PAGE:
View project by Jordan Kirsch '20 from Scientific Computing
Computer Science 253 Theory of Computation
Lindenmayer Systems Lab (.pdf)
Short Stories with a Theory of Computation Theme:
- "The Tale of the Cursed Beekeeper" by Daniel Norris (.pdf)
- "Choose Your Own Adventure: How Much Power Do I Need?" by Ellen Wagner (.pdf)
- "The Not So Clever but Definitely Lazy CS Student" by Joe Pletcher (.pdf)
- "Beating Tetris" by Kenda Albertson (.pdf)
- "A Short Story" by Mark Wellons (.pdf)
- "Musical Analysis Proves Britney Spears is Not Like J.S. Bach" by Matt Snively (.pdf)
- "Theory of Travel Computation" by Rick Drushal (.pdf)
- "Chip's Mighty Challenge" by Robert Taylor (.pdf)
- "The Story of the TA" by Traian Andrei (.pdf)
- "The Lowry Caper" by Zachary Patterson (.pdf)
Computer Science 356 Computer Graphics
Abbreviated lab and project descriptions are provided below. All implementations use the OpenGL and GLUT APIs.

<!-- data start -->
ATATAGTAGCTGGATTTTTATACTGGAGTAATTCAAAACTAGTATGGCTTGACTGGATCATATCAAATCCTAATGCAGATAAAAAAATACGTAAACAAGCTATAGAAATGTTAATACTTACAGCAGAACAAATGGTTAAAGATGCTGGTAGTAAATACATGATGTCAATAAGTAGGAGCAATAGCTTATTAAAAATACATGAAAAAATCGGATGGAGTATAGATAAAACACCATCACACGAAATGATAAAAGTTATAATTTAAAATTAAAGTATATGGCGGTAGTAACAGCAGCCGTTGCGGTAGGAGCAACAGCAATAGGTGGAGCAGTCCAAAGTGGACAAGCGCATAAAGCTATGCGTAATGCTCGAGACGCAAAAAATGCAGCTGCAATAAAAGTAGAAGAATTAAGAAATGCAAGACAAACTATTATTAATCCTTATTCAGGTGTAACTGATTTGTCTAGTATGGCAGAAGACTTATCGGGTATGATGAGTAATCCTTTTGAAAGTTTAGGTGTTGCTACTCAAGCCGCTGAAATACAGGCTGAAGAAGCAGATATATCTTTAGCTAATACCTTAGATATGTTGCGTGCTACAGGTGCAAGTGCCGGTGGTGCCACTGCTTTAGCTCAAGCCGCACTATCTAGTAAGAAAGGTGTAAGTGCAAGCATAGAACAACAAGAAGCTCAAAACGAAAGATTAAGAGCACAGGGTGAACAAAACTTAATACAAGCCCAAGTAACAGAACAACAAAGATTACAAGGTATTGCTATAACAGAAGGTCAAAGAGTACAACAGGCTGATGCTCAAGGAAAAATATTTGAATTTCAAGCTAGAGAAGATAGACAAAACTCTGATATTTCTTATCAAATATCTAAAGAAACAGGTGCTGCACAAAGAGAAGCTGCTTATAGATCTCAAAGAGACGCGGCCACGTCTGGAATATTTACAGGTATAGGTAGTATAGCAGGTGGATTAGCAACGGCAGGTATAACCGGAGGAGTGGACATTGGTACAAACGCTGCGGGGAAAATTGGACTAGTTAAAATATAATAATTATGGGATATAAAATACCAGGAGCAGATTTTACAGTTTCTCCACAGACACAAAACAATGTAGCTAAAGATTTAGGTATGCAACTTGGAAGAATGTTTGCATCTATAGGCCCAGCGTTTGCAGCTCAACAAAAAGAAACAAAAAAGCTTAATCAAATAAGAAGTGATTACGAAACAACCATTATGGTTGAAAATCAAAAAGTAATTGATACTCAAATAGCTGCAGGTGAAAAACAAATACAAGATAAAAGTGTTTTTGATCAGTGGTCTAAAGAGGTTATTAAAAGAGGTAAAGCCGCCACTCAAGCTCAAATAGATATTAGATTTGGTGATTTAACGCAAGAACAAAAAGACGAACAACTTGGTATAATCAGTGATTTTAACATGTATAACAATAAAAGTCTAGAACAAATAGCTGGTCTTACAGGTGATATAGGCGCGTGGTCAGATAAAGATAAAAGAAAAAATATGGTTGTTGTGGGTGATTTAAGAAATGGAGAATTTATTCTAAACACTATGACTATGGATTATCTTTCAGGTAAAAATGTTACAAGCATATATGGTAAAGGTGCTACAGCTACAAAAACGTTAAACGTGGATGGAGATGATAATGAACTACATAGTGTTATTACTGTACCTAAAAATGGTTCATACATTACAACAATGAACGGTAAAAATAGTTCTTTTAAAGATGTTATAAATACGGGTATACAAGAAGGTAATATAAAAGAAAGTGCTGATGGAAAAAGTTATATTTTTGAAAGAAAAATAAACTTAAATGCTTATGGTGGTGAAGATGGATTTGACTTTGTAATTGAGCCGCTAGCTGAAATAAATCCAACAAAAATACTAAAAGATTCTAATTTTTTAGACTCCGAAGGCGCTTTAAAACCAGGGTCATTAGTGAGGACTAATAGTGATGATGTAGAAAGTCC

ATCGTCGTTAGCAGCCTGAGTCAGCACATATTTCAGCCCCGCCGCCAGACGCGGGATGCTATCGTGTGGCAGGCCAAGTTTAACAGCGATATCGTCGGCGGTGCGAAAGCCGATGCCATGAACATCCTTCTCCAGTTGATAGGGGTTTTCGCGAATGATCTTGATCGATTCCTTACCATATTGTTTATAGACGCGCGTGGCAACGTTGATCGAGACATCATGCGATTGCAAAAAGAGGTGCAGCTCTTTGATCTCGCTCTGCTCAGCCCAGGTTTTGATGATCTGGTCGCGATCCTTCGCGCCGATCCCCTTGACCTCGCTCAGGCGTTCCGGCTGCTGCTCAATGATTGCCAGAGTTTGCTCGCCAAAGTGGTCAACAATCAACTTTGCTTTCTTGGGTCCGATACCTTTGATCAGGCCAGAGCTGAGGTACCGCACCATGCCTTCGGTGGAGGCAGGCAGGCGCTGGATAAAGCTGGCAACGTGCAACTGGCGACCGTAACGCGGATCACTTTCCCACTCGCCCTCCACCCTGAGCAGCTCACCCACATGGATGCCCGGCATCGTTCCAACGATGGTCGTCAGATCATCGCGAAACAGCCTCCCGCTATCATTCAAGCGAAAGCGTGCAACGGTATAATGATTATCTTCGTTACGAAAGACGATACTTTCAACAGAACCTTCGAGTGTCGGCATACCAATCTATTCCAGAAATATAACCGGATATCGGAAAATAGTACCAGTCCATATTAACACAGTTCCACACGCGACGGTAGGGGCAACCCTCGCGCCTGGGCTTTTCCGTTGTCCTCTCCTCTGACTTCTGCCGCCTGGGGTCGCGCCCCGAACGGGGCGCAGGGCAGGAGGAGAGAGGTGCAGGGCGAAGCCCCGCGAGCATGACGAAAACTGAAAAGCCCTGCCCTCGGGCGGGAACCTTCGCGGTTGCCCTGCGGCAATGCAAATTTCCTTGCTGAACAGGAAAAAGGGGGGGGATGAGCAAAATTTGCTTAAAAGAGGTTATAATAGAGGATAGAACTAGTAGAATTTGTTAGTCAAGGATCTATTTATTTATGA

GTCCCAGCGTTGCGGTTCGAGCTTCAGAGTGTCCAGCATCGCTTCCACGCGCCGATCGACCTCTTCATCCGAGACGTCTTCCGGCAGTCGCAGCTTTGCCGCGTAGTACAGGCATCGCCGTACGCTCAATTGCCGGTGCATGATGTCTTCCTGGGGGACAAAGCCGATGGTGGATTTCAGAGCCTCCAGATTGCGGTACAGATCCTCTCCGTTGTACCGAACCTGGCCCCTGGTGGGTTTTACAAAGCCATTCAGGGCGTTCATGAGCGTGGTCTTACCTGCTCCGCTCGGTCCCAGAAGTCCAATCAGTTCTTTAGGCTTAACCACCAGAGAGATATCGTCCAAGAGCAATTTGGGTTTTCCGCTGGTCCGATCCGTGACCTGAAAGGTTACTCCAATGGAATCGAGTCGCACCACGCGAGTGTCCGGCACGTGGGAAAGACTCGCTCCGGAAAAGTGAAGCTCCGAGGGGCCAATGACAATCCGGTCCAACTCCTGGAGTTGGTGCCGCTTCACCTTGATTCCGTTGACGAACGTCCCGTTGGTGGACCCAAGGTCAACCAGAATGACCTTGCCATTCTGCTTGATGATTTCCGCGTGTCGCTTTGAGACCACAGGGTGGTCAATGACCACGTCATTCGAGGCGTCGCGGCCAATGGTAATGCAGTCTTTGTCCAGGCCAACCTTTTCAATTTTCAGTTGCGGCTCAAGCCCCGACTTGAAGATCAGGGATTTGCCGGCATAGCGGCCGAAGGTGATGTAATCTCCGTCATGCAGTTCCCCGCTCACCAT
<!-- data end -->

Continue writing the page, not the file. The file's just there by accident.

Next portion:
- Lab 1 Use all of the OpenGL graphics primitives to draw a 2D orthographic scene.
- Lab2 - Apply simple 3D rotations and translations to a smooth shaded GLUT quadric object.
- Lab 3 Use composed 3D transformations, input events, and an animation loop to simulate a "whirlygig" hierarchical object.
- Lab 4 Apply texture maps to simple GLUT or user defined objects.
- Lab 5 Investigate the OpenGL lighting model using emissive, diffuse and specular reflections for a positional light source.
- Lab 6 Draw hermite and bezier joined curves with C0 continuity.
- Group Project 1 Show the orthographic elevations of an architectural model.
- Group Project 2 Design a complex hierarchical 3D model of a "real world" object and create a "realistic" animation of the object.
- Group Project 3 Create a 3D world through which an observer may navigate.
- Group Project 4 Design a fractal terrain using Fourier's "diamond-square" algorithm. The terrain is colored based on elevation and is shadowed based on the light ray intersection with terrain polygons. Texturing, blending, or multi-texturing may be applied.